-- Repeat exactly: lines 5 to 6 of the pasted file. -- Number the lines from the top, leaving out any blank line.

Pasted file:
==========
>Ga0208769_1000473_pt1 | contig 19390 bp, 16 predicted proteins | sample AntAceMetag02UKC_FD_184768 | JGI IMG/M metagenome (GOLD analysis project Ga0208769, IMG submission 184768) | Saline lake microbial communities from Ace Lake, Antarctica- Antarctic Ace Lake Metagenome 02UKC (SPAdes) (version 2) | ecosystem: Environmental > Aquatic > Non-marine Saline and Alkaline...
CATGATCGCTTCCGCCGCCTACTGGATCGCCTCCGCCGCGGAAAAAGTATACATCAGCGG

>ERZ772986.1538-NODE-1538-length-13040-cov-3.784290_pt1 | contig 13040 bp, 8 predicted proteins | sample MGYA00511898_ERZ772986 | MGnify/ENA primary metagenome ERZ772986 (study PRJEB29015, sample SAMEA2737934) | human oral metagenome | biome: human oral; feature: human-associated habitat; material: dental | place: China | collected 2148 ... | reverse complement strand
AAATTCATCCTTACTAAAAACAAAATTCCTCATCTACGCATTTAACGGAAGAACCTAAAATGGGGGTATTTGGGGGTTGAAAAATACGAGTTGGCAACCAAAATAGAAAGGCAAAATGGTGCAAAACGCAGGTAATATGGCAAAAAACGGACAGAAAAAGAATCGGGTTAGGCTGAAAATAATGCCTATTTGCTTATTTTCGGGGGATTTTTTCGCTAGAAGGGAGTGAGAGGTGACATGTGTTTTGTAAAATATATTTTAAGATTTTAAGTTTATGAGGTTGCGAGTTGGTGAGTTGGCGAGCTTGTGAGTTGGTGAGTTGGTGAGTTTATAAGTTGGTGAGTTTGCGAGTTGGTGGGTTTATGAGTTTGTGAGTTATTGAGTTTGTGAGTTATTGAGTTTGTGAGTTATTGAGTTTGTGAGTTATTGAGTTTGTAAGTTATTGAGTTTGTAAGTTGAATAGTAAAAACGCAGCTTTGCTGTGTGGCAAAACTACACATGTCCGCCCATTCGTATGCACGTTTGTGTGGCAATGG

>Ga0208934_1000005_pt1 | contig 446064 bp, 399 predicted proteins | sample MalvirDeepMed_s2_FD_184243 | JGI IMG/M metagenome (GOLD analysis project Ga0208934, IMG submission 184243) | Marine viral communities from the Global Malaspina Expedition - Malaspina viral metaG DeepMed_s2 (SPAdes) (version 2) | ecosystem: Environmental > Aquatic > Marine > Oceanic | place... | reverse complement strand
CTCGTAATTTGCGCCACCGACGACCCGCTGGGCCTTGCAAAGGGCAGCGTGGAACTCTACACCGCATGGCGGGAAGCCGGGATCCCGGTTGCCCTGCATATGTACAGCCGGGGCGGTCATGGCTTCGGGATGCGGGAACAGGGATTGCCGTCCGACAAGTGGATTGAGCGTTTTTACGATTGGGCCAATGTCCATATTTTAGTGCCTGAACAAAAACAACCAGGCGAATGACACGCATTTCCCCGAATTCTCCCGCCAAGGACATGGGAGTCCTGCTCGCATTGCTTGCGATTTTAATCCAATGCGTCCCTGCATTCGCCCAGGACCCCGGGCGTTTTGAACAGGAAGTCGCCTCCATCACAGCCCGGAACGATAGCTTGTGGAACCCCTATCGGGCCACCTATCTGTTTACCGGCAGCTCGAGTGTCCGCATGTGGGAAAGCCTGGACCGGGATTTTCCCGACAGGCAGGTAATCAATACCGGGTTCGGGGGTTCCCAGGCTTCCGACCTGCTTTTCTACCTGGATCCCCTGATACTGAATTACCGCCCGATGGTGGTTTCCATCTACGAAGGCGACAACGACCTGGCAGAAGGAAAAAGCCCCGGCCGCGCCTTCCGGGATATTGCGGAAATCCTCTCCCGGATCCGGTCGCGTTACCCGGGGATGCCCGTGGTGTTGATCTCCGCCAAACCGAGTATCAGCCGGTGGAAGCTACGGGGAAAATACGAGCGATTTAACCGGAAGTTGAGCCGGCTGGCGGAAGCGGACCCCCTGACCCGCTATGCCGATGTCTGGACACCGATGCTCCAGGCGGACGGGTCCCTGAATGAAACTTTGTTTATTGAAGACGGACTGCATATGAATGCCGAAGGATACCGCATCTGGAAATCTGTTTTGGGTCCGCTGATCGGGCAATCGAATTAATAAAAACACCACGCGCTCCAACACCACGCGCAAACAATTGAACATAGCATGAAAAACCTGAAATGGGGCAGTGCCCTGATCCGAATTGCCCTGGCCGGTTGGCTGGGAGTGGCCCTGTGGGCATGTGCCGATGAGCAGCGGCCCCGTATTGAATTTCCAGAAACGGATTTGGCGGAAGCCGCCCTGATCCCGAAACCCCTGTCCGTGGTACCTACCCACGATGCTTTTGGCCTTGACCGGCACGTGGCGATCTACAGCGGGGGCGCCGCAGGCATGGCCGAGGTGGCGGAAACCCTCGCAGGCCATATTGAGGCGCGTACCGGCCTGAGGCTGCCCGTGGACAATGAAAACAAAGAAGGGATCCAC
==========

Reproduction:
>Ga0208934_1000005_pt1 | contig 446064 bp, 399 predicted proteins | sample MalvirDeepMed_s2_FD_184243 | JGI IMG/M metagenome (GOLD analysis project Ga0208934, IMG submission 184243) | Marine viral communities from the Global Malaspina Expedition - Malaspina viral metaG DeepMed_s2 (SPAdes) (version 2) | ecosystem: Environmental > Aquatic > Marine > Oceanic | place... | reverse complement strand
CTCGTAATTTGCGCCACCGACGACCCGCTGGGCCTTGCAAAGGGCAGCGTGGAACTCTACACCGCATGGCGGGAAGCCGGGATCCCGGTTGCCCTGCATATGTACAGCCGGGGCGGTCATGGCTTCGGGATGCGGGAACAGGGATTGCCGTCCGACAAGTGGATTGAGCGTTTTTACGATTGGGCCAATGTCCATATTTTAGTGCCTGAACAAAAACAACCAGGCGAATGACACGCATTTCCCCGAATTCTCCCGCCAAGGACATGGGAGTCCTGCTCGCATTGCTTGCGATTTTAATCCAATGCGTCCCTGCATTCGCCCAGGACCCCGGGCGTTTTGAACAGGAAGTCGCCTCCATCACAGCCCGGAACGATAGCTTGTGGAACCCCTATCGGGCCACCTATCTGTTTACCGGCAGCTCGAGTGTCCGCATGTGGGAAAGCCTGGACCGGGATTTTCCCGACAGGCAGGTAATCAATACCGGGTTCGGGGGTTCCCAGGCTTCCGACCTGCTTTTCTACCTGGATCCCCTGATACTGAATTACCGCCCGATGGTGGTTTCCATCTACGAAGGCGACAACGACCTGGCAGAAGGAAAAAGCCCCGGCCGCGCCTTCCGGGATATTGCGGAAATCCTCTCCCGGATCCGGTCGCGTTACCCGGGGATGCCCGTGGTGTTGATCTCCGCCAAACCGAGTATCAGCCGGTGGAAGCTACGGGGAAAATACGAGCGATTTAACCGGAAGTTGAGCCGGCTGGCGGAAGCGGACCCCCTGACCCGCTATGCCGATGTCTGGACACCGATGCTCCAGGCGGACGGGTCCCTGAATGAAACTTTGTTTATTGAAGACGGACTGCATATGAATGCCGAAGGATACCGCATCTGGAAATCTGTTTTGGGTCCGCTGATCGGGCAATCGAATTAATAAAAACACCACGCGCTCCAACACCACGCGCAAACAATTGAACATAGCATGAAAAACCTGAAATGGGGCAGTGCCCTGATCCGAATTGCCCTGGCCGGTTGGCTGGGAGTGGCCCTGTGGGCATGTGCCGATGAGCAGCGGCCCCGTATTGAATTTCCAGAAACGGATTTGGCGGAAGCCGCCCTGATCCCGAAACCCCTGTCCGTGGTACCTACCCACGATGCTTTTGGCCTTGACCGGCACGTGGCGATCTACAGCGGGGGCGCCGCAGGCATGGCCGAGGTGGCGGAAACCCTCGCAGGCCATATTGAGGCGCGTACCGGCCTGAGGCTGCCCGTGGACAATGAAAACAAAGAAGGGATCCAC